US economic data have garnered significant attention over the past week, including 2021’s last monthly jobs report, released last Friday. December nonfarm payrolls rose by 199,000 while the headline unemployment rate fell to 3.9%.[i] Both widely watched figures continued their recent trend of bucking the consensus—in conflicting ways. While the number of jobs added in December was well short of the 400,000 estimated—and below 2021’s average monthly job growth of 537,000—the unemployment rate beat expectations of 4.1%.[ii] While the numbers themselves are no doubt interesting, what caught our eye most was onlookers’ general reaction to the data. In our view, that is telling about sentiment—illustrating the prevalent mix of skepticism and optimism near perfectly.
Many blamed the big jobs miss on Omicron. While past variants led to COVID restrictions that temporarily knocked consumer demand and forced some people out of work, Omicron is driving big absenteeism. Millions of workers are calling in sick, impacting industries from airlines and schools to hospitals and garbage collection. Many think the situation is worse than the data show since the jobs report’s cutoff is mid-month and doesn’t capture Omicron’s late-December surge, which has carried over into January.
We don’t dismiss Omicron’s economic headwinds or personal inconveniences, and we won’t be shocked if January’s jobs data show a bigger effect. Perhaps this spills into other, output-related data series, too. But there is a big difference between the economic impact of absenteeism and lockdowns. Consider airlines. United Airlines just announced more than 4% of its workforce tested positive for COVID and the majority isn’t working, forcing the airline to cut flights.[iii] But delays and cancellations don’t cause travel to cease: Over the past month, the average number of travelers passing through TSA checkpoints per day was about 1.8 million.[iv] Compare that to the average of 213,153 travelers per day in the month following March 17, 2020—the day when strict shelter-in-place orders started taking effect in California’s Bay Area, followed by similar measures nationwide in subsequent weeks.[v] Now, TSA checkpoint numbers aren’t seasonally adjusted, so comparing a traditionally busy holiday travel period to a late-winter stretch isn’t apples to apples. But in our view, the raw numbers reveal absenteeism’s challenges are a far cry from lockdowns’.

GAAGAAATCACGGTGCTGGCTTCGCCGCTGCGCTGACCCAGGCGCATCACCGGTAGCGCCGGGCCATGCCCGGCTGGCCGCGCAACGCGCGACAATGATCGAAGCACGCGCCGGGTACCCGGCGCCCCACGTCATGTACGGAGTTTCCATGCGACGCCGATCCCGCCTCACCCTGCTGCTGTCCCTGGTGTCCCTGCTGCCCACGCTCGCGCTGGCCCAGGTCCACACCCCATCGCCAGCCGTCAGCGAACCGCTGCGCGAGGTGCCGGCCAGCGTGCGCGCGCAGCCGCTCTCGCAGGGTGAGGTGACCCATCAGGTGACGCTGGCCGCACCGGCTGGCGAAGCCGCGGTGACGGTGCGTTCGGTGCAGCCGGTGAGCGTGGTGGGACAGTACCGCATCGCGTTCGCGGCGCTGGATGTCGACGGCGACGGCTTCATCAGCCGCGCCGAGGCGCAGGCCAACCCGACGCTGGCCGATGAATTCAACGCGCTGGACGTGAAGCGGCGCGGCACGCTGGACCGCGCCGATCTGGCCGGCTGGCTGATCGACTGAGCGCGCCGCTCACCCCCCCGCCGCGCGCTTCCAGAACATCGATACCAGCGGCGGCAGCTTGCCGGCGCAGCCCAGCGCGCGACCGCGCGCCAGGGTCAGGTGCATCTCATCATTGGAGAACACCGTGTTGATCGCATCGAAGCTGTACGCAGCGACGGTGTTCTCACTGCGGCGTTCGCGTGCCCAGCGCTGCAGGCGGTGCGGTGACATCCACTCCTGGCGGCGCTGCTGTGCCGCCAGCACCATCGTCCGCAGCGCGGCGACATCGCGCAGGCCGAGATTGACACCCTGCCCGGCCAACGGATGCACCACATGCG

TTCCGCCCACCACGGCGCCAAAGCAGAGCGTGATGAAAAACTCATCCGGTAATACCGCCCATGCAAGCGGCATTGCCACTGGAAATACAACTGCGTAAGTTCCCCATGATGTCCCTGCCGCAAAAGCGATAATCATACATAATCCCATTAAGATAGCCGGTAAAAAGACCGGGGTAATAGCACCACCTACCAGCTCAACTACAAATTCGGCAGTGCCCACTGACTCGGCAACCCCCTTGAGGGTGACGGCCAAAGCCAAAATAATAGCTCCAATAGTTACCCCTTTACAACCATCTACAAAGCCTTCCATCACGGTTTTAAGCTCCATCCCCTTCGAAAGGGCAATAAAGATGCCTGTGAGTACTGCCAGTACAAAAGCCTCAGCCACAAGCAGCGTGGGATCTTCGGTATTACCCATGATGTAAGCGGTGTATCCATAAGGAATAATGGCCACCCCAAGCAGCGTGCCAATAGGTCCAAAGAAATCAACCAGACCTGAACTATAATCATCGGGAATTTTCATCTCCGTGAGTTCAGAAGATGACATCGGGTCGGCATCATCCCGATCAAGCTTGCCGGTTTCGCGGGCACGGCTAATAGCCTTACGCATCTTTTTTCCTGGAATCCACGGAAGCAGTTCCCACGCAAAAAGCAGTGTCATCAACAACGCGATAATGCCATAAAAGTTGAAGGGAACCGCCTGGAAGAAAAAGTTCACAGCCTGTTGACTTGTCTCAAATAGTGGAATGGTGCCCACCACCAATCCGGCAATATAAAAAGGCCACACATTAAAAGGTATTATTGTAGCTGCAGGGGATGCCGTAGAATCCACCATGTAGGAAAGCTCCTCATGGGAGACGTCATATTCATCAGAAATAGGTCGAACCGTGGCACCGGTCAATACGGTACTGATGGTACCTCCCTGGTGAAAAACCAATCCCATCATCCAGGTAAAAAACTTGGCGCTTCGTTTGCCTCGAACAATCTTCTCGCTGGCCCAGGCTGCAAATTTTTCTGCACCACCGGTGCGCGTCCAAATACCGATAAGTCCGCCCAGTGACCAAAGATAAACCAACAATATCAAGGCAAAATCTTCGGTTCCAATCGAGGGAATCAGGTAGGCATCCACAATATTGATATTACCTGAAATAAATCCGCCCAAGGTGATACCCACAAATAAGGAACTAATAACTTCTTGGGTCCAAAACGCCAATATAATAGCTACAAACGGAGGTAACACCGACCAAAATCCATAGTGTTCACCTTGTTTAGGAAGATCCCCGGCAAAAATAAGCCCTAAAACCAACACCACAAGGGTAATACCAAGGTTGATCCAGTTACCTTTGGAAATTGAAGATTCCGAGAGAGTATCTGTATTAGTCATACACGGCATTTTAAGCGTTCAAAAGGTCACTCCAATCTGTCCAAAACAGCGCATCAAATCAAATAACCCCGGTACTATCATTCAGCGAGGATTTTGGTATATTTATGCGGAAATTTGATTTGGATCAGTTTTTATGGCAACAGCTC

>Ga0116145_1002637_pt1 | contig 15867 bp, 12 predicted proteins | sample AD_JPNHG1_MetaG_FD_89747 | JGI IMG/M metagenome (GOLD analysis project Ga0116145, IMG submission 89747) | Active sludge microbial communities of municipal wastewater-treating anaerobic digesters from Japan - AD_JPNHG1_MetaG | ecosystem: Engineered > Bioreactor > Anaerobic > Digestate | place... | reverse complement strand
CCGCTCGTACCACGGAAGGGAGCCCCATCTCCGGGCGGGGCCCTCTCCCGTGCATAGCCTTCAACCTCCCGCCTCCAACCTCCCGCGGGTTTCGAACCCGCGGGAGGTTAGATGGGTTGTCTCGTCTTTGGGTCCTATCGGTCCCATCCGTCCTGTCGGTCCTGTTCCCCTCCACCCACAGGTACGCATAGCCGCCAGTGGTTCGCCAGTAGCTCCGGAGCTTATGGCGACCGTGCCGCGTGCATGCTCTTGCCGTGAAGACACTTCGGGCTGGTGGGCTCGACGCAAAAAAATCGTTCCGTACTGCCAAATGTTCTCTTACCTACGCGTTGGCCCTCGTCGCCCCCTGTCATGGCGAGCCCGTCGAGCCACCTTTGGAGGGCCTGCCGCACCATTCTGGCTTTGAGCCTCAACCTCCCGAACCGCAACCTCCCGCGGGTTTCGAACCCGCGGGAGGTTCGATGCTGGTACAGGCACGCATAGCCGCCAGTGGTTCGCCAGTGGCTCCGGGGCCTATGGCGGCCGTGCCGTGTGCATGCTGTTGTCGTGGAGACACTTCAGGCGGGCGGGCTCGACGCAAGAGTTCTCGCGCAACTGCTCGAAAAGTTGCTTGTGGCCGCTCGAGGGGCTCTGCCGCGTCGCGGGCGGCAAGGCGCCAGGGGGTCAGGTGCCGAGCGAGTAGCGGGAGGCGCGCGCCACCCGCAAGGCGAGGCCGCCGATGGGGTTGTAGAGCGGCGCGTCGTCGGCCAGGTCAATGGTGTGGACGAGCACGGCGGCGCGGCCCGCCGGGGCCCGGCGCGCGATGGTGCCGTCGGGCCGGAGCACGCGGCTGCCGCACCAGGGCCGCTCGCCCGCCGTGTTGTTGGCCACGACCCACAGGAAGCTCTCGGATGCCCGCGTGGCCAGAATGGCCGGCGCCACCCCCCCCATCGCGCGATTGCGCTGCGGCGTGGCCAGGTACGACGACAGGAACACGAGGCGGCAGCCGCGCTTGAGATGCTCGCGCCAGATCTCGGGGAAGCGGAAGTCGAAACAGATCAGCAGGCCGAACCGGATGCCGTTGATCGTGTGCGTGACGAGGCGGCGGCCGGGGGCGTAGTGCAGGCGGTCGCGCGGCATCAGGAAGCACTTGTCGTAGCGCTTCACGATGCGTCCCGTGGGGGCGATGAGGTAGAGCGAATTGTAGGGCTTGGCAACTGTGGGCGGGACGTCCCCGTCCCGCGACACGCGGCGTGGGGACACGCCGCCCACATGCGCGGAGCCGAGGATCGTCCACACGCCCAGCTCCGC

Beyond Omicron, some pundits have questioned the jobs report’s implications for the Fed. Per the Federal Open Market Committee’s (FOMC) December meeting minutes, monetary officials called labor markets “very tight.” That suggests the US may be nearing “maximum employment,” which Fed officials have cited as a requirement before raising interest rates.
However, maximum employment declarations seem a tad premature given December’s still-low, 61.9% labor force participation rate (the percentage of the population that is either working or actively looking for work).[vi] Now, this is up from January 2021’s 61.4%, suggesting some workers were lured back to the labor force, perhaps by higher wages. But it remains below pre-pandemic levels, suggesting there are workers on the sidelines who have yet to return. December’s average hourly wages rose 4.7% y/y—slower than November’s 5.1% rate but in line with the quicker growth trend since April 2021.[vii] Perhaps the higher wages will eventually boost participation more.